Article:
Yesterday's News In Tarrant County
Page 1-B

Items from the Graham Leader, Graham, Texas
Published in Footprints Vol. 31 No. 3 Aug. 1988,

Vol. 32, No. 2 & 4 May, Nov. 1989
and Vol. 33 No. 4 Nov, 1990
Compiled by Barbara Knox



Dec 30, 1882

Fort Worth is destined to be among the best cities of the state. She has the finest water works, has extended the street railroads, has gas lighting of the streets, has built a cotton oil mill and an opera house, and soon will have all major streets paved. In addition, another railroad will be added - the Fort Worth and Rio Grande.

Clarence Veitch was in Mrs. Lizzie Swim's fruit and vegetable stand when he lit a cigar and put the match to a sky rocket causing all the other fire works to explode, setting fire to the building. A Bartheo, Mrs. Swim's brother, was badly burned on his hands and face in an effort to rescue his sister. She perished in the fire and officers are searching for Veitch.


Jan. 6, 1883

At 3 oclock yesterday, 99 bales of cotton at Union depot caught fire - 14 were saved and the loss amounted to $6500.


March 10, 1883

Four suits have been filed in Fort Worth for divorce: Emma Pearl Costa vs. Garibaldi W. Costa - plaintiff claims brutal treatment; no children; Lula Alberto Gabriel vs. Amiel Alberto Gabriel - plaintiff claims brutal treatment and says defendant stole her jewelry; no children; Martha Halen vs. Charles Henry Haley; five children; plaintiff says defendant unbearably cross from opium eating and brutal to her and children; Molly Finley vs. Sam Finley - defendant whipped plaintiff brutally in public. All four husbands charged with using foul language.

On October 10, 1869, Lemuel Edwards was found dead on his farm on Clear Fork 5 miles from Fort Worth. At the time, his son-in-law, James Creswell, was thought to be the murderer. The case was forgotten until several months ago when Sheriff Maddox received word from south Texas that a prisoner named Creswell, alias Williams, was being held to see if he was wanted elsewhere in the state. He was brought to the Fort last week, found guilty of murder in the first degree and sentenced to life imprisonment.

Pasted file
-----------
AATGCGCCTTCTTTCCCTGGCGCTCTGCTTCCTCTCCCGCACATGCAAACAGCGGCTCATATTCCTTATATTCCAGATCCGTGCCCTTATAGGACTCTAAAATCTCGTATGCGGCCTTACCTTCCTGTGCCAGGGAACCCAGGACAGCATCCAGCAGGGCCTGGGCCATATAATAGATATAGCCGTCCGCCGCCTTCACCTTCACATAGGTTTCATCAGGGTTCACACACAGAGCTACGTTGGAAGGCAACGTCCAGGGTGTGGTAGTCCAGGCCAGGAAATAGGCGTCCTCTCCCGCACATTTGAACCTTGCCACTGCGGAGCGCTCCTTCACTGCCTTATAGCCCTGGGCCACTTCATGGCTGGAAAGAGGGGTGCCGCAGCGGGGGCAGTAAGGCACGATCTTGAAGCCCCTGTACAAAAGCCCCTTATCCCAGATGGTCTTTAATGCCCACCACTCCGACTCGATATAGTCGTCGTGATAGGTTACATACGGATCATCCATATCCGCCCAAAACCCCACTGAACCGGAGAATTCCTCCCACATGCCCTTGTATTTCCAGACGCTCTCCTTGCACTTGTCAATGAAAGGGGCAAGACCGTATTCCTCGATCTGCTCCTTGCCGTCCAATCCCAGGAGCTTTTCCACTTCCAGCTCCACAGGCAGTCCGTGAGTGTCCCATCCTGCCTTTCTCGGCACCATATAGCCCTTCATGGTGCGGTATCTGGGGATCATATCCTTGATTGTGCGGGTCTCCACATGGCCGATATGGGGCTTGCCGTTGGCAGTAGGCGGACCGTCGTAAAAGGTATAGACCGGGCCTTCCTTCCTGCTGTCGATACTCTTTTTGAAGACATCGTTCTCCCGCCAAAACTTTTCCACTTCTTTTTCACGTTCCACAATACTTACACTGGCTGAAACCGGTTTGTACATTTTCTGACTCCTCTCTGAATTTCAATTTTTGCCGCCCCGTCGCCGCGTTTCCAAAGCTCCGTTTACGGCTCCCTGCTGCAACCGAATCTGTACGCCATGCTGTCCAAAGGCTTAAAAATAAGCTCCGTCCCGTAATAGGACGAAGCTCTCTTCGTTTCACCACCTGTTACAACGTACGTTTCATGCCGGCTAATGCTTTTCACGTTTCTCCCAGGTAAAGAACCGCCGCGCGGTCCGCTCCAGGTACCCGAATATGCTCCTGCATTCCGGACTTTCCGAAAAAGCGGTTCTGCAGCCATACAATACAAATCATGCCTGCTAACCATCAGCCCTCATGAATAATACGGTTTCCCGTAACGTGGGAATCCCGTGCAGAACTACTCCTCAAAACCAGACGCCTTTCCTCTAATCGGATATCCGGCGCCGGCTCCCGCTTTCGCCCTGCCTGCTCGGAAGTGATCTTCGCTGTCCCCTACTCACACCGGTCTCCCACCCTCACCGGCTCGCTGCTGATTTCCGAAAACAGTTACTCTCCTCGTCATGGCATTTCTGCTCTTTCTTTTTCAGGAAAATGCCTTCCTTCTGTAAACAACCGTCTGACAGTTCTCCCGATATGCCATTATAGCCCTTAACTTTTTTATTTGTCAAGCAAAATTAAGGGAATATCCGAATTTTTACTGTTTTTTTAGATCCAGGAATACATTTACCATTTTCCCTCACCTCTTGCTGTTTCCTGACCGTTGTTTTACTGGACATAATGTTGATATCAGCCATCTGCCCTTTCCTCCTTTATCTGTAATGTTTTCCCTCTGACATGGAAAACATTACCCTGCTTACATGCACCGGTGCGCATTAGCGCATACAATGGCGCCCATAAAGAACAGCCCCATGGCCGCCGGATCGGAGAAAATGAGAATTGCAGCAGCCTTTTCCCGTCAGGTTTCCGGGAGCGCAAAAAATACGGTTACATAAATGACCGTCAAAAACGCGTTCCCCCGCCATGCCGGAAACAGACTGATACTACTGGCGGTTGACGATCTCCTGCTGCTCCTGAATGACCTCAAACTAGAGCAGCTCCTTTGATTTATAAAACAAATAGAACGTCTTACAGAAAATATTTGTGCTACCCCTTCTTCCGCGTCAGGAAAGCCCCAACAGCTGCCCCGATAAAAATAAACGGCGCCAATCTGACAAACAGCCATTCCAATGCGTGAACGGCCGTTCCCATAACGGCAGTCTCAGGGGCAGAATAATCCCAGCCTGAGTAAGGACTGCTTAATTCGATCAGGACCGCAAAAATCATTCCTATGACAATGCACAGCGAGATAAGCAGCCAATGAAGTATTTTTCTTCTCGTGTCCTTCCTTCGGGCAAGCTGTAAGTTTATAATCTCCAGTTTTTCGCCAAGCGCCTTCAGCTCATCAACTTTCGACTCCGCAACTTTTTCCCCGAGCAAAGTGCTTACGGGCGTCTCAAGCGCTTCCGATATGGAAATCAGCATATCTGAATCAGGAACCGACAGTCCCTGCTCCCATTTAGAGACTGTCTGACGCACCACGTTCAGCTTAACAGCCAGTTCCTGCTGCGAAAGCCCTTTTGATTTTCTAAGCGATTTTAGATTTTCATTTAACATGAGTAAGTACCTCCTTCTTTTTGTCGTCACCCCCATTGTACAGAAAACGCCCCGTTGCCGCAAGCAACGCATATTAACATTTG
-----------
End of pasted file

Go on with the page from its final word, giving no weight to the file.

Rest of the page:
April 14, 1883

The second charge against Mrs. Burchell, postmistress at Fort Worth, was read on Saturday. Eight sacks of H. H. Warner's circulars had been sent for distribution. Only three were given out and the rest sold. She was bound over to the Federal Court on $500 bond.


May 19, 1883

Dallas and Fort Worth are struggling to surpass each other in commerce and trade. The Fort had the edge but Dallas recently secured a large boot and shoe factory and will also have a large cotton factory.


June 18, 1883

Fort Worth. At 10 o'clock this morning a chambermaid at the El Paso Hotel found Robert H. Rozell, well known cotton buyer, "start and cold in death." He had just returned from a trip to San Antonio for health reasons; visited his wife (who left him in Little Rock two months ago because of his drunkenness) and his little son. He later purchased 10 grams of morphine at a drug store which he took when retiring,. The jury called it "death from heart disease."


July 24, 1883

The City of Fort Worth was terrorized tonight with the threat of a riot. Two hundred men, working on the sewers, had been waiting two weeks to be paid. When the city council finally appropriated enough money, a mistake was made, and only sixty cents out of each dollar was actually paid. The riot was prevented by the vigilence of Marshal Rea and other officers and eloquent speeches by Alderman Hickey and Attorney M. D. Kent.


Feb. 22, 1884

There was a "general stir up" at the First Baptist Church in Fort Worth, when George S. Eaton of Galveston, brought charges against the pastor, Rev. J. D. Murphy. The minister's daughter is involved in the case, and the trial will probably end early next month.





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